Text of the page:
Social media advisors, consultants and trainers are wary of labelling themselves as experts. That's like a red flag to a bull, and an open invitation to pick apart why they think they know so much. There should be a few case studies in tow, or some recommendations. Most of the really successful guys and gals are too busy doing the work, to actually write about doing the work. (Yes, I know this is a blog post instead of making a living. But, to me, this 10 minutes is part of making a living. It's to chat to people about the lifestyle of a consultant, and hopefully get some feedback, or criticism. I like both. You put yourself out there, and see what happens.)
So, back to Fleet. He says: "Too many 'experts' have built their egos on the back of their own 'personal brands' ..."
I can see where he's coming from, but I still take the stance that people do have egos. It's what makes them feel good about being successful. Seriously, what would you rather hear -- "That work you just did was a piece of crap," or "That was a great piece of work."
People have to make their brands personal, there's no way around it. If others know that you can do great work, then you'll get referrals. You don't have to be the most prolific blogger out there, or write a thousand tweets a day, it's how others relate to you that counts.
Monday, May 18, 2009
You may have heard of the TV show Rescue Mediums -- it features two friends of mine, Jackie Koshnic (above left) and Alison Wynne-Ryder (new to the show). They are British mediums and travel around Canada visiting haunted locations, and helping "trapped" spirits to the other side.
We hung out last night, chatted about ghosts and I got an awesome Reiki healing. It was amazing. They are both extremely intuitive and fun to be around.
So, this is a blatant plug for their show. Seasons 4 and 5 are filming right now, and will be aired in the fall, but you may be able to catch re-runs as they seem to be on quite a bit.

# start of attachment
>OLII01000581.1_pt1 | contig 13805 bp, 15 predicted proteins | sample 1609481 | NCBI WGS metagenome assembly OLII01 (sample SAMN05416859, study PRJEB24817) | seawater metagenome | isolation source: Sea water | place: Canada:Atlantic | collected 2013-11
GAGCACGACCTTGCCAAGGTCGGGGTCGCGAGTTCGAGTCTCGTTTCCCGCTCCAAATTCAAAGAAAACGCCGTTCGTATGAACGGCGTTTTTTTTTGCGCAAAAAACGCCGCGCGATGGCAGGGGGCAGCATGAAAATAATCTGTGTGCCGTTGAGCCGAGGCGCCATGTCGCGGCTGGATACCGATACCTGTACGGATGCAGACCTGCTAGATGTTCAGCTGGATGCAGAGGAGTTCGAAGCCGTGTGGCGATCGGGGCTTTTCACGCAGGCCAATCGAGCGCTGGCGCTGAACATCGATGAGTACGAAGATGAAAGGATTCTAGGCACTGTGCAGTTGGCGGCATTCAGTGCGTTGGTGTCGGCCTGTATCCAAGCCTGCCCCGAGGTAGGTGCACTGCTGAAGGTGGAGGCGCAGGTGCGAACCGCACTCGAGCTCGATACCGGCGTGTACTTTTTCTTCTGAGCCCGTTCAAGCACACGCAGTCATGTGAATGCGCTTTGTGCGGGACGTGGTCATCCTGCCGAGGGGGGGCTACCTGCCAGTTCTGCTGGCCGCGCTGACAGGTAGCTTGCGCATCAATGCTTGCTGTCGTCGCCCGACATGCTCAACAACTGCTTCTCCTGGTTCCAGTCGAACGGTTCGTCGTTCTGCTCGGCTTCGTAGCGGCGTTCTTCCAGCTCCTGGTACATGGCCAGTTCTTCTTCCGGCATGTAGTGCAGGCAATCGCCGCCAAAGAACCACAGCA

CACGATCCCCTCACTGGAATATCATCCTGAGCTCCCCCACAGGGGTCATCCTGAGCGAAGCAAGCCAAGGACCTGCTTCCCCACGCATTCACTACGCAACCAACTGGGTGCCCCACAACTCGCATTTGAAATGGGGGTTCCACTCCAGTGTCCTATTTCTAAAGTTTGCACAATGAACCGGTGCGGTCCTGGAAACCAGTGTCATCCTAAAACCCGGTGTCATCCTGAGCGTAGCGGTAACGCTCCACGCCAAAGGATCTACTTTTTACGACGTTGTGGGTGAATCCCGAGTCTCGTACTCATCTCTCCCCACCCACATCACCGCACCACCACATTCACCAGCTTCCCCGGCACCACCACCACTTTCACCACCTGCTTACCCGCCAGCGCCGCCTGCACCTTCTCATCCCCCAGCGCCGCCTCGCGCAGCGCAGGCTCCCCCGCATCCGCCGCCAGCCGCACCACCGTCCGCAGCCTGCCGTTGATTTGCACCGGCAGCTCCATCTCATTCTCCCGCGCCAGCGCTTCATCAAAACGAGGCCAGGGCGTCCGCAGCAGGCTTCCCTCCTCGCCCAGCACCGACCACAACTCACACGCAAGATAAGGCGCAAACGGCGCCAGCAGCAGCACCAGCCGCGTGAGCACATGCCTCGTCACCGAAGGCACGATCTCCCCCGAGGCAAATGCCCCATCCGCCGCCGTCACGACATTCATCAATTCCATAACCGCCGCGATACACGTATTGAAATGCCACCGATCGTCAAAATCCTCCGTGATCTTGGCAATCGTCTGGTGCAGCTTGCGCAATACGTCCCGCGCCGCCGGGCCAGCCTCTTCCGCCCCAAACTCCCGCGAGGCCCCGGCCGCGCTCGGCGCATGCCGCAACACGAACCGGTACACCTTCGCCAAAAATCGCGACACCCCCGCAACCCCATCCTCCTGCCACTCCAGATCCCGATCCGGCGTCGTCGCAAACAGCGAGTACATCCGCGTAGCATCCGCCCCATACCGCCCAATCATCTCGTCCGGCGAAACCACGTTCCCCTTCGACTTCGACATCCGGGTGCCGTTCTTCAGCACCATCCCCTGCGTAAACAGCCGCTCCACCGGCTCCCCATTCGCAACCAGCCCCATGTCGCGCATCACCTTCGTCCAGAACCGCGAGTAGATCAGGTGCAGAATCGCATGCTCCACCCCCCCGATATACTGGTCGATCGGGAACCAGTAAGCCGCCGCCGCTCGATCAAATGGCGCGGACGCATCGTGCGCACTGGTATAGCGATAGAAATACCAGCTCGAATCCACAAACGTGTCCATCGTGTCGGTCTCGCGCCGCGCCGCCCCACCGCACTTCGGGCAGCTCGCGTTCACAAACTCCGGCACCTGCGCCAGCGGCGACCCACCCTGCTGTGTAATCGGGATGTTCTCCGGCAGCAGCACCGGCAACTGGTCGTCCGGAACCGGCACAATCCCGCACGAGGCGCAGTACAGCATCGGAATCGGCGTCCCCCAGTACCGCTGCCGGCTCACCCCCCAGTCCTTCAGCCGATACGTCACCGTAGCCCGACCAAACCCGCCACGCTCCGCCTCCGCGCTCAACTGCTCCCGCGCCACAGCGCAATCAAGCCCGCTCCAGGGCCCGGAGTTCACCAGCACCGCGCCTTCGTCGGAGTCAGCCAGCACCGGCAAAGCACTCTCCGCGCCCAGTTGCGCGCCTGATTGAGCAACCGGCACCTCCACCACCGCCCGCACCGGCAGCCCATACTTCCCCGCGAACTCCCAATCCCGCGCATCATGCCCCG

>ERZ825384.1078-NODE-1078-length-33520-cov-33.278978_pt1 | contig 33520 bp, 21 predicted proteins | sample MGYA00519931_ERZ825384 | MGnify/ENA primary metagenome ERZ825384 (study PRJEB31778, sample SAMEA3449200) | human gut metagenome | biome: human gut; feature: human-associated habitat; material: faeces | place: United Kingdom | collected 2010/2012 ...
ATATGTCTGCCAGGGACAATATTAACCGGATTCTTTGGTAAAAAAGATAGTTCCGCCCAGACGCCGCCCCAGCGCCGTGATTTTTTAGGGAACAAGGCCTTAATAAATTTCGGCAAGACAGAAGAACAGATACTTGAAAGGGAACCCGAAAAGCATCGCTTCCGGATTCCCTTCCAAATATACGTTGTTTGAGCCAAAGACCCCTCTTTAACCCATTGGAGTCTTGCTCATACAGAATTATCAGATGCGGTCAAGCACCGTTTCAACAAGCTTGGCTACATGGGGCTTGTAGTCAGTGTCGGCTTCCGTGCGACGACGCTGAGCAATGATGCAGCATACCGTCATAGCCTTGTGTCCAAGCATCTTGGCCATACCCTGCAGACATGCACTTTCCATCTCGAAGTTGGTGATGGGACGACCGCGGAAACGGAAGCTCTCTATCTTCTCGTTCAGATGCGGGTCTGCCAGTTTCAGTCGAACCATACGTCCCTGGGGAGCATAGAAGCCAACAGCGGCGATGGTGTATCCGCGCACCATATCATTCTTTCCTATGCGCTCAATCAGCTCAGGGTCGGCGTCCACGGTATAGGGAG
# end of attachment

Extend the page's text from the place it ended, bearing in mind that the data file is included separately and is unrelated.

Here's their website for more info, but it needs to be updated.
Friday, May 15, 2009
On the kibbutz, volunteers (like myself) were assigned a family to be "adopted" by, so they could socialize easier and get to know people. I had a really nice "mum and dad" but lost touch. They had a son who was around one year old at the time. Yesterday, I searched for their names on Facebook -- nothing -- but found the son = now about 18!
So, I contacted him, gave the parents' name and asked if he was their son. Yes, he was. So, now I'm connected again with my adoptive family over in Israel.
And this is why I am passionate about social media, connecting, linking.
In a nice segue on the history theme, my wife works for Heritage Toronto, so I do some free PR for them from time to time. They just announced a great series of free iTours, and you can read the social media release for more info.
Torontonians -- the sun is shining, the city has some great heritage to explore, so get out there!
Thursday, May 14, 2009
Unfortunately for pugs, they can't type very well, so haven't been able to join LinkedIn and make some money, find new clients, or land a job. But that's cool -- it's less competition for you to get in there and snap up some of that new business just going begging.
That sounds too obvious, right? It's been around for around six years now, I believe, and when I chat to friends and business acquaintances -- especially those who know about it and meet interesting contacts every day, but feel they shouldn't add them to their profile -- it amazes me the opportunities they are missing to expand their professional network. For free.
Set Up A Group
I have a zero marketing budget. Actually, that's not entirely true. My marketing budget is around $48 a month for my Internet connection. That's all I need. Heard that Seth Godin was setting up a Triiibes network, e-mailed him to ask if he was OK with me setting up a LinkedIn Triiibes Group, and voila! A nice, growing sub-network of interesting people (166 so far) who are smart, looking for new business opportunities, or just to bounce ideas off each other via the LinkedIn setup.
Answer A Question